When you prepare your business for hurricane season, it’s not just about how to survive the danger. You also need to consider the aftermath.
5. Have A Business Continuity Plan
You need to have a plan for continuing your business operations.
If you work in an office, for example, you may want to consider ensuring that your workers are able to work from home. At least for long enough that you can get a new office from which you can operate.
If you run a retail business or food service business, you may need to develop a plan for moving your operations quickly. You will need to move to a temporary location, and you should have a business continuity plan which will allow you to do so quickly and re-open as soon as possible.
For more information about the best steps to take to prepare for a disaster – and ensure your business can continue operation – take a look at the following guide.
6. Have A Communication Plan In Place For Customers, Vendors, and Employees
During a crisis situation like a hurricane, it’s important that you are able to maintain communication with customers, vendors and employees.
Hurricanes can cause interruptions to cell phone towers, landlines and internet VoIP systems. It’s a good idea to have a communication plan in place, thus making sure everyone who needs to communicate with your business still can.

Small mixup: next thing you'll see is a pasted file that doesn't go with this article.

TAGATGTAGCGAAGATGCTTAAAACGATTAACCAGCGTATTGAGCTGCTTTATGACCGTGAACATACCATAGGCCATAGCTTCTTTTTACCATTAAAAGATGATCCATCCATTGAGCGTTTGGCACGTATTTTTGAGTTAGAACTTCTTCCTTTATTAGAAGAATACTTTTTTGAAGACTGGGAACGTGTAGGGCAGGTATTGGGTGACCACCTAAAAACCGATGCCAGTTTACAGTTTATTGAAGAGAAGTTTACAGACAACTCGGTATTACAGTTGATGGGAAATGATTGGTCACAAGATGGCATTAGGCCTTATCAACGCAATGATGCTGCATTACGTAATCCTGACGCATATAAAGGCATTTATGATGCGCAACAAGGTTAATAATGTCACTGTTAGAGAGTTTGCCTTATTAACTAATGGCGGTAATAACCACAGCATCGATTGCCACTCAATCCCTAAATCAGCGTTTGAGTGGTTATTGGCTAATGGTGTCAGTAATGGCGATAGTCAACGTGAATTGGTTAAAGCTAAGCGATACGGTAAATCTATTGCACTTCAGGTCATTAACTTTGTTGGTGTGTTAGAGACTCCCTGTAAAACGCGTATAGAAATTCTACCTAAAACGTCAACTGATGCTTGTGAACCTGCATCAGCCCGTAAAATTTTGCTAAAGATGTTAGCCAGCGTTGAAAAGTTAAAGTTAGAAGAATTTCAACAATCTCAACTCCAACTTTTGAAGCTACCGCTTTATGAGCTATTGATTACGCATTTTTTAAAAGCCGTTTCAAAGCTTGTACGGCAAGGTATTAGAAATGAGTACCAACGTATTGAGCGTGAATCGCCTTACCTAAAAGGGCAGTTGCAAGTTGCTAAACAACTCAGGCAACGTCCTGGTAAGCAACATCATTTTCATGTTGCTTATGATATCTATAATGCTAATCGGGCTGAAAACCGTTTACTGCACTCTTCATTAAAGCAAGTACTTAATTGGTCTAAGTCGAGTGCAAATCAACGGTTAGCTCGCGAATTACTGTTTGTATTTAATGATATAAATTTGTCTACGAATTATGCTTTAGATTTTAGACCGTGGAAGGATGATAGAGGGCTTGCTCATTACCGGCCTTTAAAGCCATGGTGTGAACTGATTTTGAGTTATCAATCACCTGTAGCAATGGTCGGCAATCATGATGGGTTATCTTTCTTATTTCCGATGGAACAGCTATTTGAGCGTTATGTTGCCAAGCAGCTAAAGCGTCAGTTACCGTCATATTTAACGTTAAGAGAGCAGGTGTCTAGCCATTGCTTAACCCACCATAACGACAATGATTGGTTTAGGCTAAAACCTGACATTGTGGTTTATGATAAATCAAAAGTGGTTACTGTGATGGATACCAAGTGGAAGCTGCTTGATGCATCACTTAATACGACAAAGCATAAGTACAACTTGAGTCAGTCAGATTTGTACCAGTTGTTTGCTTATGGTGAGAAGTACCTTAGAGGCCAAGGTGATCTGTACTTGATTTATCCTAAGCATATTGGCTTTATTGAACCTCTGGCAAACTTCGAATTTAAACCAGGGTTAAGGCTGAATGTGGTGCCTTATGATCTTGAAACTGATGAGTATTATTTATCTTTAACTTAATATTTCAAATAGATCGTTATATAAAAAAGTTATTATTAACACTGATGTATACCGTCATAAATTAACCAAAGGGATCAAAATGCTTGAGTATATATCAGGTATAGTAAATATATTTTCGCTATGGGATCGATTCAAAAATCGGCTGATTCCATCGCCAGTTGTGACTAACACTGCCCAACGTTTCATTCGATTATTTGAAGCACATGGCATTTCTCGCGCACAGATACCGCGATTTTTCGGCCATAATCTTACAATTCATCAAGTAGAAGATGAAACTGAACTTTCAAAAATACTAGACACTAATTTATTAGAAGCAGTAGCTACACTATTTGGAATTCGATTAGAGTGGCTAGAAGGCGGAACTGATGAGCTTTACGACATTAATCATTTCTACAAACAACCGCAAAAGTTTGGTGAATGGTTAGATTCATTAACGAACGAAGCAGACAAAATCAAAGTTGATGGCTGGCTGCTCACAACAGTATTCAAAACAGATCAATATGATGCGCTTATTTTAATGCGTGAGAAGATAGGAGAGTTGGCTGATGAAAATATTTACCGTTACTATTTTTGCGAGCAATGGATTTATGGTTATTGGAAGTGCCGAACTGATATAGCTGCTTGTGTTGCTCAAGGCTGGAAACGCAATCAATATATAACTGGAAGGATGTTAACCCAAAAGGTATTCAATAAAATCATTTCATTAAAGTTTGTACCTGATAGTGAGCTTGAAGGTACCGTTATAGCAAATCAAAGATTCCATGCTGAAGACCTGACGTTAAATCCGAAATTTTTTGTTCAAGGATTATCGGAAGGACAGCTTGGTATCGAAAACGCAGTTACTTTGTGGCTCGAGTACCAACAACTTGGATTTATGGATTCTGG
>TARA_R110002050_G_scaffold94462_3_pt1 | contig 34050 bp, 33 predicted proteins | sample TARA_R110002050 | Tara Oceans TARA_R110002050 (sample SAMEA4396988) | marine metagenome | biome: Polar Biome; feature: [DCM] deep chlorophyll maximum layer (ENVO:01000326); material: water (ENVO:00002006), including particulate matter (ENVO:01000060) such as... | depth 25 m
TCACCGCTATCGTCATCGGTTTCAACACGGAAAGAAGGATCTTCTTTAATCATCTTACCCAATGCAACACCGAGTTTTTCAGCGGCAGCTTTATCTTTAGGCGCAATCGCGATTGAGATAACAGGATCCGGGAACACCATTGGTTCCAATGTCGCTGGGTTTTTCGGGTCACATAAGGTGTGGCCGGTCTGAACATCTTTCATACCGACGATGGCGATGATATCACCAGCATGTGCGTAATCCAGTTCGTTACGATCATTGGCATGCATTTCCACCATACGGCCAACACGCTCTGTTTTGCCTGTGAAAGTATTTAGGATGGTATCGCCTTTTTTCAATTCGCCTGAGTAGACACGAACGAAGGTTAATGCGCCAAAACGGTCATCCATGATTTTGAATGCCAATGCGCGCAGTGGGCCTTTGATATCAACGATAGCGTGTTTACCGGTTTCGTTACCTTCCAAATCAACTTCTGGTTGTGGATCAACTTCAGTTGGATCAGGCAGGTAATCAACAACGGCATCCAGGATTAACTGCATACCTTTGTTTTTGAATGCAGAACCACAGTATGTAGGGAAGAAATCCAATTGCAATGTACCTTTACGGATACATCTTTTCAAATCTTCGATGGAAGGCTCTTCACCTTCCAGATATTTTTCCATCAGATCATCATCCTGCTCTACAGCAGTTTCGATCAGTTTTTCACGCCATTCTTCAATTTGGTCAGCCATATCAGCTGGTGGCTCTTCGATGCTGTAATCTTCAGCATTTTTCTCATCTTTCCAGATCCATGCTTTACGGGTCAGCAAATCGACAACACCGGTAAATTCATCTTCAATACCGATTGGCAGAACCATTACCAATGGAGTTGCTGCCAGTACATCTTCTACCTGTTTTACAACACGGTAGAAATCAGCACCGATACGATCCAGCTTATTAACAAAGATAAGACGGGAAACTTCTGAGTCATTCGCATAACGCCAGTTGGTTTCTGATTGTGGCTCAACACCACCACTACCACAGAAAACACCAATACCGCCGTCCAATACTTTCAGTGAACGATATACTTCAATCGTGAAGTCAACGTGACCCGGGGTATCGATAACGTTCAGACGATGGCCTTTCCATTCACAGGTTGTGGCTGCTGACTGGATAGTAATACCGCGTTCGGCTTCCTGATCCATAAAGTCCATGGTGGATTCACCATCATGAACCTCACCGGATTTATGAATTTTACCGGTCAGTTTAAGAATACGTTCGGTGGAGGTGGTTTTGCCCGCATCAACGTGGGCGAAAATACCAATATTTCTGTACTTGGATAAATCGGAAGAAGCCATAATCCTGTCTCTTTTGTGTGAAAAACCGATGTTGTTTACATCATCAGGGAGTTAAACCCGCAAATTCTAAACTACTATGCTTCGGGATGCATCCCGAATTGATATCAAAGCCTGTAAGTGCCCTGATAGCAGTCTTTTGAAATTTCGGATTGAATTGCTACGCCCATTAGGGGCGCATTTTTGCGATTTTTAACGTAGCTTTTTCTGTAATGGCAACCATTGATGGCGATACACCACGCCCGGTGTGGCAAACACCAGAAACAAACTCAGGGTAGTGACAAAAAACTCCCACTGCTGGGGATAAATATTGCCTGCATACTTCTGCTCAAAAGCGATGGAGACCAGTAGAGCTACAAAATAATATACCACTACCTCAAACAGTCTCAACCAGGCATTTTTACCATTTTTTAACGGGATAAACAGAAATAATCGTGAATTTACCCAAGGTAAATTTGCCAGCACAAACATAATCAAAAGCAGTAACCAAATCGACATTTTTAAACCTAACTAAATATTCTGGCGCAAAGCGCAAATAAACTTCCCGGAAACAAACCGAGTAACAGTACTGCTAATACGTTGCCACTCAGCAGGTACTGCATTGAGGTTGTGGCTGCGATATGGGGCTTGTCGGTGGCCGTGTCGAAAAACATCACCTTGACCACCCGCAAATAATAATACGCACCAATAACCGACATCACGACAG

The best way to do this is by hiring an outsourced call answering service, such as AnswerFirst.
Having an outsourced call answering service on standby for a disaster can help you avoid communications downtime before, during, and after a storm. Your customers, employees and vendors can still contact you, and their messages can be passed along to the proper individuals even if your standard methods of business communications have been disrupted.
This allows you to recover from a disaster quicker. It also minimizes communication interruptions that could otherwise cost your clients and customers thousands of dollars in lost revenue.
7. Make Sure You Have An Evacuation Plan In Place
Your employees are your business’ best asset – and you should always prioritize their safety over everything else. That’s why you should have an Emergency Action Plan (EAP) in place.
Your plan should be specifically focused on what to do if there is an impending hurricane.